On appeal, Noel first argues that the district court improperly rejected her First Amendment claim. She argues that she presented evidence that Officer Coltri wrongly arrested her over what she says was legitimate verbal protest. But Noel expressly waived this claim in her memorandum opposing summary judgment, so the court rightly disposed of it. See Walker v. Ingersoll Cutting Tool Co., 915 F.3d 1154, 1157 (7th Cir. 2019). In any event, because Officer Coltri had a valid, objective ground for the arrest—chest-bumping and violent resistance to handcuffs—any improper, subjective motive did not spoil the validity of the arrest. See Nieves v. Bartlett, ––– U.S. ––––, 139 S. Ct. 1715, 1723, 204 L.Ed.2d 1 (2019).

Next, Noel contests the entry of summary judgment on her Fourth Amendment claim, raising two contentions. First, she argues that, factually, a jury could find that Officer Coltri used undue force to arrest her and that, under Heck and Evans v. Poskon, 603 F.3d 362, 364 (7th Cir. 2010), a conviction for resisting arrest is not necessarily incompatible with a claim that an officer used undue force to overcome the resistance. Her legal point about Evans is correct, but nothing supports her claim factually. Under both Heck and Evans, she may not contest that she resisted—she slapped, kicked, and hit Officer Coltri—as he tried to arrest her; his reaction to that resistance by restraining her on the squad car's hood in order to arrest her was not unreasonable.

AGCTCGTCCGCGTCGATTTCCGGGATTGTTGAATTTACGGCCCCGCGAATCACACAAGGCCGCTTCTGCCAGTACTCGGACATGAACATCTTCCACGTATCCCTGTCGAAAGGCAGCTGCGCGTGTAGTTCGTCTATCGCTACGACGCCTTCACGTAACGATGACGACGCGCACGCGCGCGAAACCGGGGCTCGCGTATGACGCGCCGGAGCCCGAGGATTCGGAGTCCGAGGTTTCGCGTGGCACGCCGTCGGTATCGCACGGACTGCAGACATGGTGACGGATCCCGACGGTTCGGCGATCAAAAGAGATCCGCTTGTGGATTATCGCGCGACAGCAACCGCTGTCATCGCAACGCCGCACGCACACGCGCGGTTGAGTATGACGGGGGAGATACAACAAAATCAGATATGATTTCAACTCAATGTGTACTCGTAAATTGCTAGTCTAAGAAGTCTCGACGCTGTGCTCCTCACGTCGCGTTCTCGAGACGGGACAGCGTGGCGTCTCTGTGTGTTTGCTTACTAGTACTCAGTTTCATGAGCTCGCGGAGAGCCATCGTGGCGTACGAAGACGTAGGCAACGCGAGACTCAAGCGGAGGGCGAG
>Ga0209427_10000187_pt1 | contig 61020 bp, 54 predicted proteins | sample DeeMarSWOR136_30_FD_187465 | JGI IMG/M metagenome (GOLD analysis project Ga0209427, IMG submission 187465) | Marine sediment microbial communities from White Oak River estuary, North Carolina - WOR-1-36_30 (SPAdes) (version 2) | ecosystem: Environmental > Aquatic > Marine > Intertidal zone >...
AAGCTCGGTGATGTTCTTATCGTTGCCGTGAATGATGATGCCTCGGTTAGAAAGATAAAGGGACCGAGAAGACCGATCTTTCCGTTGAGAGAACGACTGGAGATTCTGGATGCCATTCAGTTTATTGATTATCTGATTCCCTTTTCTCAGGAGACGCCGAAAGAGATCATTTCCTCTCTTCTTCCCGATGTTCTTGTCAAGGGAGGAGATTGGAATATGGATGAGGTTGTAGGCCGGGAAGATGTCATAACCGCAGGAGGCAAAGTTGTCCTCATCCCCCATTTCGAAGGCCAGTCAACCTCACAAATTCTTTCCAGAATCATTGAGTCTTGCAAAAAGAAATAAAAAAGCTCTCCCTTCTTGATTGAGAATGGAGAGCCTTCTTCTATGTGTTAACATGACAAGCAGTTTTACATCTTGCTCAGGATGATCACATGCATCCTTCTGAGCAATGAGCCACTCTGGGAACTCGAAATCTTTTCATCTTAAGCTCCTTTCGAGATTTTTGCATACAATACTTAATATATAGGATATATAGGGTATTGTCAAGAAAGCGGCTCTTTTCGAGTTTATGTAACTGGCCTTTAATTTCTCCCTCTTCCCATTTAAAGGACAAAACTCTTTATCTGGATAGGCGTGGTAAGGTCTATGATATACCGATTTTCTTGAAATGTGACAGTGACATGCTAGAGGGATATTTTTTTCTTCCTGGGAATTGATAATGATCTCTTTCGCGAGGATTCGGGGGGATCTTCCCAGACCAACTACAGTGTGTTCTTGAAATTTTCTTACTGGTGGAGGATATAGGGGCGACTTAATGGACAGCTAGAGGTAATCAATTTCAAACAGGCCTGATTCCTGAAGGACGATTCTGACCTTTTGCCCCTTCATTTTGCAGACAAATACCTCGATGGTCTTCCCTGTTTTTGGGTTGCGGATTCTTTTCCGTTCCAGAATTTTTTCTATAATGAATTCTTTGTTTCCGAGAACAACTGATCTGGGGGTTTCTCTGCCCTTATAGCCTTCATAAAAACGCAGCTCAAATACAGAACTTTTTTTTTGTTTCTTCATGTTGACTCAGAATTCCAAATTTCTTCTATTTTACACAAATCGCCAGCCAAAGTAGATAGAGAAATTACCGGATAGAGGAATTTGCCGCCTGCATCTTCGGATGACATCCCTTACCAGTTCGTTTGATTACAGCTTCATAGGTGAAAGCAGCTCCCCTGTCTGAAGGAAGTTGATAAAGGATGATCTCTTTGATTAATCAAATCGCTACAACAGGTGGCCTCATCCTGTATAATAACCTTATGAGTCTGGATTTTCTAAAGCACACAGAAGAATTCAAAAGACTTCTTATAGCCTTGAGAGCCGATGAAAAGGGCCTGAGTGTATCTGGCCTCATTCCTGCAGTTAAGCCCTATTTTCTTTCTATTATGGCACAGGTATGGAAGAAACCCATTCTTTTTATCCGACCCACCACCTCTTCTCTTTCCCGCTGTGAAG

Noel's second contention under the Fourth Amendment is that Officer Coltri seized her without probable cause. She argues that, before she bumped her chest into him, he had already unlawfully arrested her by following her into the parking lot where, she says, he confined her. The applicable test is whether she felt unable to “terminate the encounter” in the parking lot. See United States v. Radford, 856 F.3d 1147, 1149 (7th Cir. 2017) (citing Florida v. Bostick, 501 U.S. 429, 436, 111 S.Ct. 2382, 115 L.Ed.2d 389 (1991)). But no evidence supports the contention that she thought she could not leave the lot. To the contrary, in the district court she conceded that, although Officer Coltri's squad car partially blocked one exit to the lot, she knew that she could have left the lot by car through another exit; moreover, she in fact did leave the car by foot when she chose to rush at the officer.

That brings us to the trial on the equal-protection and malicious-prosecution claims. We give “great respect” to jury verdicts, Fields, 981 F.3d at 562, and Noel has made challenging the verdict harder by ordering only excerpts rather than the full trial record, despite our order that she supply us with “any transcripts necessary to her appeal.” But because the parties do not dispute the accuracy of those excerpts or our ability to use them to review Noel's challenges to the verdict, we may review her challenges. See United States v. De Horta Garcia, 519 F.3d 658, 660 (7th Cir. 2008).